The Biden government on Monday announced plans to provide “just aid” to small businesses affected by the coronavirus outbreak, with a focus on businesses that may have struggled to obtain forgivable loans and minority-owned businesses.
The White House released a statement that it builds on last year’s paycheck protection program. The PPP program, launched a month ago, increased funding for companies with fewer than 10 employees by 60% and for rural companies by 30%.
The statement said that funds distributed through financial institutions for community development and depositaries for minorities also increased by 40%.
The administration also announced a 14-day period starting Wednesday that will allow companies with fewer than 20 employees to sign up for the loans. The administration said it is not uncommon for these companies to take more time to file the relevant documents. The statement said that self-employed people will also have the opportunity to qualify for more financial support.
Biden’s team is also donating $ 1 billion to target sole proprietorships such as building contractors and beauticians, most of whom are women and black people.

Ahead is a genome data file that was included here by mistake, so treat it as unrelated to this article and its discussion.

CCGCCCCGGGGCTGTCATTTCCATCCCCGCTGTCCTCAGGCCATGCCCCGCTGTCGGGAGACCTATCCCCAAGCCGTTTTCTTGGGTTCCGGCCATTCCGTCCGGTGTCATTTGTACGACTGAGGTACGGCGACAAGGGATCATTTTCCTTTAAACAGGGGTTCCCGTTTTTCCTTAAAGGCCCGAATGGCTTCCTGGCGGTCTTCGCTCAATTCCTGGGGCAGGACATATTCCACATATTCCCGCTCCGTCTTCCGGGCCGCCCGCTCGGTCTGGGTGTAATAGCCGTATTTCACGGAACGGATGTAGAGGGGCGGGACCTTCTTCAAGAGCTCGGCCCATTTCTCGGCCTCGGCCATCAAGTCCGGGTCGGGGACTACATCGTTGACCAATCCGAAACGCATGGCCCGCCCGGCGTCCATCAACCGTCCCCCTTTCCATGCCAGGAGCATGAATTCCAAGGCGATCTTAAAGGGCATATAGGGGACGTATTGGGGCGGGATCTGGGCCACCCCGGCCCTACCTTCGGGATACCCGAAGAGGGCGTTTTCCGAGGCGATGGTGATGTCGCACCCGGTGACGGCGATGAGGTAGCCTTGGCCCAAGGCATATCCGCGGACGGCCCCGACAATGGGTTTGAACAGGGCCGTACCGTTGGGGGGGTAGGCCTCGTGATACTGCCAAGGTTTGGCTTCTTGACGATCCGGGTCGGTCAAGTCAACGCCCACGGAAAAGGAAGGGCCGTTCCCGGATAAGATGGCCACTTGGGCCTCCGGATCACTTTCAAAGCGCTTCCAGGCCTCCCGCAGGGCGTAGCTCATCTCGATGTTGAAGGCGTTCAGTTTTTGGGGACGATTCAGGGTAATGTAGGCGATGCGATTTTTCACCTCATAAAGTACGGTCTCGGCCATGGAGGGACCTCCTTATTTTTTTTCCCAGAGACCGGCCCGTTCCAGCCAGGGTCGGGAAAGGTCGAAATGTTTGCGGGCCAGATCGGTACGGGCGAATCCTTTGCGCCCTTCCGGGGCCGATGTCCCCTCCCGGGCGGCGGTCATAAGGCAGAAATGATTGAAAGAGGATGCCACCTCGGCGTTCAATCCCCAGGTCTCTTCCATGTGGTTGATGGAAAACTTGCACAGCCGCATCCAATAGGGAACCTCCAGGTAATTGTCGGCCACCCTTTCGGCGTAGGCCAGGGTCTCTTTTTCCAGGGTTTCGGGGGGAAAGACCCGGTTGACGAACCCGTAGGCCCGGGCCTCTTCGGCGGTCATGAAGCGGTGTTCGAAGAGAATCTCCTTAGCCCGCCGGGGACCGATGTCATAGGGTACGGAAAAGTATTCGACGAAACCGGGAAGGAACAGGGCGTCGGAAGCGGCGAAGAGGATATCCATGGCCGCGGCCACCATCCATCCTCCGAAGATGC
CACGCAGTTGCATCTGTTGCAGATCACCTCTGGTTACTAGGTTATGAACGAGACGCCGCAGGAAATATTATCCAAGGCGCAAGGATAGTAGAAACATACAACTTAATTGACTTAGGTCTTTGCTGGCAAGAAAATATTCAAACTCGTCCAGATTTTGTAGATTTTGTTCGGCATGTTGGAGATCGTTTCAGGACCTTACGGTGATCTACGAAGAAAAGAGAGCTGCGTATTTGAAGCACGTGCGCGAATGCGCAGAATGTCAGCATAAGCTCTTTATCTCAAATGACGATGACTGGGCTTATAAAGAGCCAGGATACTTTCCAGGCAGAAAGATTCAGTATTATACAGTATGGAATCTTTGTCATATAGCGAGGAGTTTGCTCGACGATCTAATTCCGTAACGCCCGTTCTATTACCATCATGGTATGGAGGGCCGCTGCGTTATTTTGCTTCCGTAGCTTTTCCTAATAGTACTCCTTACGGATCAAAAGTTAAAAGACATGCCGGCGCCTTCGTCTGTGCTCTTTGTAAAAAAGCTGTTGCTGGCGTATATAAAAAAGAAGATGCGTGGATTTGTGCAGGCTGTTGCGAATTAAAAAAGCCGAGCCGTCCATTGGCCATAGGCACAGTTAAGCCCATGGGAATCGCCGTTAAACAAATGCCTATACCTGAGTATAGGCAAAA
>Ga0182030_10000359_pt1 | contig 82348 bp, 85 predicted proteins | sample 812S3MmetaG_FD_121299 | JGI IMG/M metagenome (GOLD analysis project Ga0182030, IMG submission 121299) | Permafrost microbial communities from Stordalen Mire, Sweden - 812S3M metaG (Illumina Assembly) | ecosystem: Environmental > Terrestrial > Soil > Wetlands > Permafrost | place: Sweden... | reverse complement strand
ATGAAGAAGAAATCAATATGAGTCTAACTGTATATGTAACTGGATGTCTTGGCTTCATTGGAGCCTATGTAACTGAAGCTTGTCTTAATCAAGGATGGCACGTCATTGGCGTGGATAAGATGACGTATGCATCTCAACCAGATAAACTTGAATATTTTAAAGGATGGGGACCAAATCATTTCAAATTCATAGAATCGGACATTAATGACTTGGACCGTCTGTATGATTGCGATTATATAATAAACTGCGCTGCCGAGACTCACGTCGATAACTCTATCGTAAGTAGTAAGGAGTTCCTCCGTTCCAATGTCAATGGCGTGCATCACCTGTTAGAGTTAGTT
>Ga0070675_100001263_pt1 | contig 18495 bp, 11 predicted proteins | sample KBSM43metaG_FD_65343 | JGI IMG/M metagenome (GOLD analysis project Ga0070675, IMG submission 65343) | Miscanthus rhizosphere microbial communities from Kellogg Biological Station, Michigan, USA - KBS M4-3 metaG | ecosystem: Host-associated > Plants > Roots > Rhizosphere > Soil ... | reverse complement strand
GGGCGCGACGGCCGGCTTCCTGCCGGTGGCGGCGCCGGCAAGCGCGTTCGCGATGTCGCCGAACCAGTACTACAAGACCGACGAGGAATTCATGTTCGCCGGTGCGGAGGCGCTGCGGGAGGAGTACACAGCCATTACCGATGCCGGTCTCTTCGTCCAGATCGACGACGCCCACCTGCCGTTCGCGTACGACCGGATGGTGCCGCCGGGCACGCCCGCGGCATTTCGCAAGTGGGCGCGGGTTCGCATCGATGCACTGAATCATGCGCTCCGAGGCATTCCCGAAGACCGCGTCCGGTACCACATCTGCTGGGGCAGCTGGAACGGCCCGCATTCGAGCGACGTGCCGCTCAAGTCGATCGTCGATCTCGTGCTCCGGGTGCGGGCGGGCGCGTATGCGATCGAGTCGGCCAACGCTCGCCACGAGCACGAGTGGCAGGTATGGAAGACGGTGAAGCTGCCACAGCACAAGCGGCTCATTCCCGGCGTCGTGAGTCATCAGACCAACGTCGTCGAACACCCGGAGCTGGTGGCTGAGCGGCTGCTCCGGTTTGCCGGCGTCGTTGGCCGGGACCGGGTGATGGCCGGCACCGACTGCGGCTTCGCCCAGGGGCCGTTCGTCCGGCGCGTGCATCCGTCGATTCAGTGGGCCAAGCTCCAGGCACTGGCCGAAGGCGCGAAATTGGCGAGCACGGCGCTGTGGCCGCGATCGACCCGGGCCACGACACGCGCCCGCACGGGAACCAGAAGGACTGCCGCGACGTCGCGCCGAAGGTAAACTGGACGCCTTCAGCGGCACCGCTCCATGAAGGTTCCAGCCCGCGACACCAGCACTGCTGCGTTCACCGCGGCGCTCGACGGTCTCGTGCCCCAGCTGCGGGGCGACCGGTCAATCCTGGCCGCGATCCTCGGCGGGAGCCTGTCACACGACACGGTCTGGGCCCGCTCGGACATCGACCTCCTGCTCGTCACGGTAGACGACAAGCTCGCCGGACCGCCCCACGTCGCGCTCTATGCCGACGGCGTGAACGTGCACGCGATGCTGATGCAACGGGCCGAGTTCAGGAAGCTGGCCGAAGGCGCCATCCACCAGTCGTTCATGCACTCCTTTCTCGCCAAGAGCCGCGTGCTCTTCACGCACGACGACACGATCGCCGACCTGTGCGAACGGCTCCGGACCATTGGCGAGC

Vice President Kamala Harris and Treasury Secretary Janet Yellen held a virtual meeting earlier this month with officials representing some of the 140 chapters of Black Chambers across the country. The appearance was part of the government’s ongoing efforts to raise support for President Joe Biden’s $ 1.9 trillion coronavirus relief program.
Yellen said the country was set back from that economic downturn in the 2008 financial crisis and long, slow recovery. Black unemployment peaked at almost 17%, compared to a high of 9.2% for white unemployment during that period.
“That’s what economic crises do,” said Yellen. “You hit people of color harder and longer. … I am concerned that the current crisis will do that again ”unless action is taken.
The Associated Press contributed to this report